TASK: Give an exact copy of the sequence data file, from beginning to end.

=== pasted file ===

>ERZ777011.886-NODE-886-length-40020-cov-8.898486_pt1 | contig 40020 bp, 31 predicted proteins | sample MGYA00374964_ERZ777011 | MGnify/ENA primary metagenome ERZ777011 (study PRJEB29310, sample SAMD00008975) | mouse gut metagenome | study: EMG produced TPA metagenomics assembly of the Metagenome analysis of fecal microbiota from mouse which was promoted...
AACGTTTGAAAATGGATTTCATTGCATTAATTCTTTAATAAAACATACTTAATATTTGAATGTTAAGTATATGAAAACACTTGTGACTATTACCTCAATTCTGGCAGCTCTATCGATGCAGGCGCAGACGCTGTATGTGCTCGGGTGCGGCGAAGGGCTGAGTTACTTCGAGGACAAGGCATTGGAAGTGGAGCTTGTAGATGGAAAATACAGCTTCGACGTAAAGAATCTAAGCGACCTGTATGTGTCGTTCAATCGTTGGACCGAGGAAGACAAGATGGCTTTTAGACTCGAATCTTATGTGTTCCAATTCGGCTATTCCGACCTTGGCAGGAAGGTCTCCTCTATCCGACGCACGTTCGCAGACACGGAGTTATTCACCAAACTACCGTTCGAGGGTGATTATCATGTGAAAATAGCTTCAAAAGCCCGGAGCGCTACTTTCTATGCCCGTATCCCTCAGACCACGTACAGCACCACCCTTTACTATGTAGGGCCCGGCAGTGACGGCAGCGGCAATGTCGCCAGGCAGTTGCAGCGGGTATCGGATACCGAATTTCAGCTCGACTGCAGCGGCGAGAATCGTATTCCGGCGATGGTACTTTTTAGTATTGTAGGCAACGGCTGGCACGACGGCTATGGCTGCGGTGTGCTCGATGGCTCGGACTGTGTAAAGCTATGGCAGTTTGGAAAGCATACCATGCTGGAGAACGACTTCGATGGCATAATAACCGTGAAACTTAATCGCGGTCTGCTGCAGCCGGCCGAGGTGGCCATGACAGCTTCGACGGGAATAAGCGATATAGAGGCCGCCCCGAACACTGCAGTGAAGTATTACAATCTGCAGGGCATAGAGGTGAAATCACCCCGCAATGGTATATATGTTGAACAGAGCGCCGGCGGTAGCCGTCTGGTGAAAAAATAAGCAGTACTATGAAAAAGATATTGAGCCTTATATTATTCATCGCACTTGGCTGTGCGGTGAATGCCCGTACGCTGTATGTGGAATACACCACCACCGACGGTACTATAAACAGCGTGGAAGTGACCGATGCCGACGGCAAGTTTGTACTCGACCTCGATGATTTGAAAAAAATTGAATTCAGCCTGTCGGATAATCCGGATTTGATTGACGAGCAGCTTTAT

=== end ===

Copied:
>ERZ777011.886-NODE-886-length-40020-cov-8.898486_pt1 | contig 40020 bp, 31 predicted proteins | sample MGYA00374964_ERZ777011 | MGnify/ENA primary metagenome ERZ777011 (study PRJEB29310, sample SAMD00008975) | mouse gut metagenome | study: EMG produced TPA metagenomics assembly of the Metagenome analysis of fecal microbiota from mouse which was promoted...
AACGTTTGAAAATGGATTTCATTGCATTAATTCTTTAATAAAACATACTTAATATTTGAATGTTAAGTATATGAAAACACTTGTGACTATTACCTCAATTCTGGCAGCTCTATCGATGCAGGCGCAGACGCTGTATGTGCTCGGGTGCGGCGAAGGGCTGAGTTACTTCGAGGACAAGGCATTGGAAGTGGAGCTTGTAGATGGAAAATACAGCTTCGACGTAAAGAATCTAAGCGACCTGTATGTGTCGTTCAATCGTTGGACCGAGGAAGACAAGATGGCTTTTAGACTCGAATCTTATGTGTTCCAATTCGGCTATTCCGACCTTGGCAGGAAGGTCTCCTCTATCCGACGCACGTTCGCAGACACGGAGTTATTCACCAAACTACCGTTCGAGGGTGATTATCATGTGAAAATAGCTTCAAAAGCCCGGAGCGCTACTTTCTATGCCCGTATCCCTCAGACCACGTACAGCACCACCCTTTACTATGTAGGGCCCGGCAGTGACGGCAGCGGCAATGTCGCCAGGCAGTTGCAGCGGGTATCGGATACCGAATTTCAGCTCGACTGCAGCGGCGAGAATCGTATTCCGGCGATGGTACTTTTTAGTATTGTAGGCAACGGCTGGCACGACGGCTATGGCTGCGGTGTGCTCGATGGCTCGGACTGTGTAAAGCTATGGCAGTTTGGAAAGCATACCATGCTGGAGAACGACTTCGATGGCATAATAACCGTGAAACTTAATCGCGGTCTGCTGCAGCCGGCCGAGGTGGCCATGACAGCTTCGACGGGAATAAGCGATATAGAGGCCGCCCCGAACACTGCAGTGAAGTATTACAATCTGCAGGGCATAGAGGTGAAATCACCCCGCAATGGTATATATGTTGAACAGAGCGCCGGCGGTAGCCGTCTGGTGAAAAAATAAGCAGTACTATGAAAAAGATATTGAGCCTTATATTATTCATCGCACTTGGCTGTGCGGTGAATGCCCGTACGCTGTATGTGGAATACACCACCACCGACGGTACTATAAACAGCGTGGAAGTGACCGATGCCGACGGCAAGTTTGTACTCGACCTCGATGATTTGAAAAAAATTGAATTCAGCCTGTCGGATAATCCGGATTTGATTGACGAGCAGCTTTAT